ESKOM’S newly appointed board put the onus for the company’s sustainability firmly in the lap of the South African government saying the organisation’s capital structure ought to be revisited with a view to potentially converting debt to equity.
“This business belongs to the shareholder,” said Jabu Mabuza, Eskom chairman since being directly appointed by deputy president Cyril Ramaphosa on January 20. “It is the shareholder that must fund this thing. If the capital structure needs revisiting, we will be have that conversation with the shareholder,” he added.
He raise the possibility Eskom could consult with the Industrial Development Corporation, the Public Investment Corporation, and other government-owned lending organisations regarding the capital structure overhaul. Mabuza did not provide details, saying only all options were on the table.
Interestingly, however, he fought shy of specifically identifying selling Eskom’s non-core assets as a suitable funding solution. In fact, Mabuza asked media not to mention privatisation as a funding option at all. “We know what words like pritivisation do to the social and economic landscape. Let’s not go there.”
“I have no list of assets to sell. I have a mandate to look at the capital structure and then we will go to the shareholder. Then the shareholder is given the option: you pay (equity injection), you borrow, you steal, you sell … It’s up to you. We have to say, this [solution] has got this demerit, this has got another,” he said.
Mabuza was speaking at Eskom’s belatedly posted interim results in which its heavily deteriorated financial position was laid bare for all to see. The key problem with Eskom is that it isn’t generating sufficient cash to service its debt which currently sits at R357bn.
Taxed profit fell R4bn to R6bn in the six months ended September compared to the interim period in 2016. Cash from operating activities fell 30% to R22bn. The deterioration was put down to growing municipal indebtedness, and low economic growth which led to a decline in demand – enough to offset the slim 2.2% tariff increase for the 2017/18 financial year.
Liquid assets – essentially an asset that can be turned into cash over a relatively short period of time – fell to R9bn from R30bn in the six months ended September 2016. In fact, on almost every financial ratio there was grounds for dismay.
The price of electricity has virtually doubled since 2009 but the company is less profitable with an EBITDA margin falling to about 30% from 35% in 2012. Its gearing, a ratio measuring its debt to the value of its equity, has increased from 62% in 2012 to around 70% as of end-September.
The outcome from a financial perspective is that Eskom has to prove at its year-end – in three months time – that it is a going concern in order to overturn the current matter of emphasis placed on its accounts by its auditor. Mabuza said the company was confident it would secure R20bn it required to stay afloat.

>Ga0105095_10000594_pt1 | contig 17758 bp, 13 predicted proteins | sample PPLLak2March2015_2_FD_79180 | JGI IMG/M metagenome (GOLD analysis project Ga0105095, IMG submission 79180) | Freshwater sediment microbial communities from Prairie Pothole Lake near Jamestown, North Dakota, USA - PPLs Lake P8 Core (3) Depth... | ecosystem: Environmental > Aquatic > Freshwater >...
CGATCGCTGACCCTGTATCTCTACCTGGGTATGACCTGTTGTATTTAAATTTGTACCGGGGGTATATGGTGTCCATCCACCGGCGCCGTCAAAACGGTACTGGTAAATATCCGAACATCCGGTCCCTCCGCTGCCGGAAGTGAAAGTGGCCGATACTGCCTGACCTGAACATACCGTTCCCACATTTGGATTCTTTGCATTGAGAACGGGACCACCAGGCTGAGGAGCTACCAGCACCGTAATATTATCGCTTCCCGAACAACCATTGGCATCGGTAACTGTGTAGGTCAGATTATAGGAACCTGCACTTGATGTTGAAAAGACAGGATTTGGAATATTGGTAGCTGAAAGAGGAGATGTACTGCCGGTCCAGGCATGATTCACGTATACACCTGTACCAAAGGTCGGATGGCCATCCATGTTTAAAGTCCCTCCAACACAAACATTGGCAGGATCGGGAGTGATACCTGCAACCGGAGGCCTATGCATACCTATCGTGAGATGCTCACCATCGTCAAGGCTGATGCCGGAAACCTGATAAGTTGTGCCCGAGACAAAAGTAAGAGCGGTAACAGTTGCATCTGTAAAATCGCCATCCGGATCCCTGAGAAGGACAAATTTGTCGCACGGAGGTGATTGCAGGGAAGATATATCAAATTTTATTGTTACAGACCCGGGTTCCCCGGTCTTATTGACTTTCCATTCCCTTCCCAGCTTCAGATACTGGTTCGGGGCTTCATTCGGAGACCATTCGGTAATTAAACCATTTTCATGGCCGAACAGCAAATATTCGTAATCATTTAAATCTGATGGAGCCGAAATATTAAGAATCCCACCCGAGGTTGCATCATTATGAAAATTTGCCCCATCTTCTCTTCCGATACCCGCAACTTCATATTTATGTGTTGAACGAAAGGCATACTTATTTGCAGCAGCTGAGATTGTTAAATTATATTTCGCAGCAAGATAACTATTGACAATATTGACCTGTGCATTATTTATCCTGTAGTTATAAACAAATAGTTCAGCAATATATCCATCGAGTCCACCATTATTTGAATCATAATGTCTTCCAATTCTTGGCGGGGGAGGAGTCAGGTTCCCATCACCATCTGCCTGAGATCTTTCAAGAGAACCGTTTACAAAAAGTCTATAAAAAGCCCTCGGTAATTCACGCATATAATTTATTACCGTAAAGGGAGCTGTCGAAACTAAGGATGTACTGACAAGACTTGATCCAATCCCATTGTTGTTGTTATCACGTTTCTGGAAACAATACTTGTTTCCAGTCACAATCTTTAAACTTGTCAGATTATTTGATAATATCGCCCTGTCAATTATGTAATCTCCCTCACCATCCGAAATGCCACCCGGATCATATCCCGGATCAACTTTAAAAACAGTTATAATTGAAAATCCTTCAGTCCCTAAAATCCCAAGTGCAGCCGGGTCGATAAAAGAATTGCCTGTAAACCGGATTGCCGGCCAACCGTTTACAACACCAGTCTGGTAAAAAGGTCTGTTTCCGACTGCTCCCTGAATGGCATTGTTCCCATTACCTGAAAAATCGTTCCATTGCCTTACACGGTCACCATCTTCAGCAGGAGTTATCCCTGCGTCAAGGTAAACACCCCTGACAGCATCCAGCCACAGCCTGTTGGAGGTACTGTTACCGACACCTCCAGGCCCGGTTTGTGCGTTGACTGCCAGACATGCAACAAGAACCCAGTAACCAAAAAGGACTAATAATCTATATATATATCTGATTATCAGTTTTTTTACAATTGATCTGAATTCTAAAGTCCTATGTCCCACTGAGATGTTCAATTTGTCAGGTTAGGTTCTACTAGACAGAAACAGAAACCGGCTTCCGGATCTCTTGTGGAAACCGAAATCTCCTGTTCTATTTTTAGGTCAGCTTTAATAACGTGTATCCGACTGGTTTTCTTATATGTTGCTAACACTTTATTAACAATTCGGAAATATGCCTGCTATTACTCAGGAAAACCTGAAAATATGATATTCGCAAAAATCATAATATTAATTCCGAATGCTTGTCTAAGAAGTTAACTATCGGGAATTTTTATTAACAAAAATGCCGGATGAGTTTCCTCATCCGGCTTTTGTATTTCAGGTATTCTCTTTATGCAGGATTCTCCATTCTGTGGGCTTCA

NERSA TO THE RESCUE?
Among a raft of possible funding solutions, Mabuza said the company could revisit an increase in the annual tariff. The National Electricity Regulator of South Africa (Nersa), an independent body which adjudicates applications for tariff increases, last year turned down Eskom’s request for a 19.9% tariff increase for the 2018/19 financial year awarding instead a significantly lower 5.23% increase.
“We will open up discussions with Nersa to express and highlight our own position,” said Mabuza. “If we are open with each other, we will reach a point of agreement,” he said. Industry, and the mining industry in particular, kicked hard against the last attempt to significantly hike the tariff. The Chamber of Mines charged that a 19.9% increase could cause the loss of 100,000 direct and indirect jobs in the sector.
Caleb Cassim, Eskom’s interim CFO since the board reshuffle, said there may be a review of Nersa’s decision. “We were of the opinion that it would be very difficult for Eskom to get less than 9%, and so we need to see how Nersa has come up with 5.3%, and if there are grounds to review it, we will make that recommendation to the board,” he said.
Mabuza added, however: “I don’t think Nersa is the panacea for our problem”, adding that no solution remediating Eskom’s financial woes could exclude addressing an improvement in revenue. “What we do know is that the debt/equity structure is not sustainable. Our debt to EBITDA is just not sustinable.
“We cannot rely on tariff, tariff, tariff or just borrowing, borrowing, borrowing. We must look at everything, including the cost structure. You cannot run yourself to sustainability by keep on cutting costs. You have to talk to your revenues. If your costs are more than your revenues, then you will go bust,” he said.
Once of the issues that was firmly nixed by Eskom’s current board is the question of installing new nuclear energy. Cassim said it wasn’t affordable given that the current new build of power stations was becoming increasingly difficult to finance.
But jobs might be at risk. Eskom employs a total of about 47,000 people at company and group level. In a benchmarking exercise involving other South African state-owned enterprises, however, it was found that Eskom ought to employ only 14,000 souls. Asked if the utility ought to take this on board, Eskom’s interim CEO, Phakamani Hadebe, said: “These are early days. The cost structure of busines is not only labour. There are other areas in the business. We should not look at this in isolation from revenue”.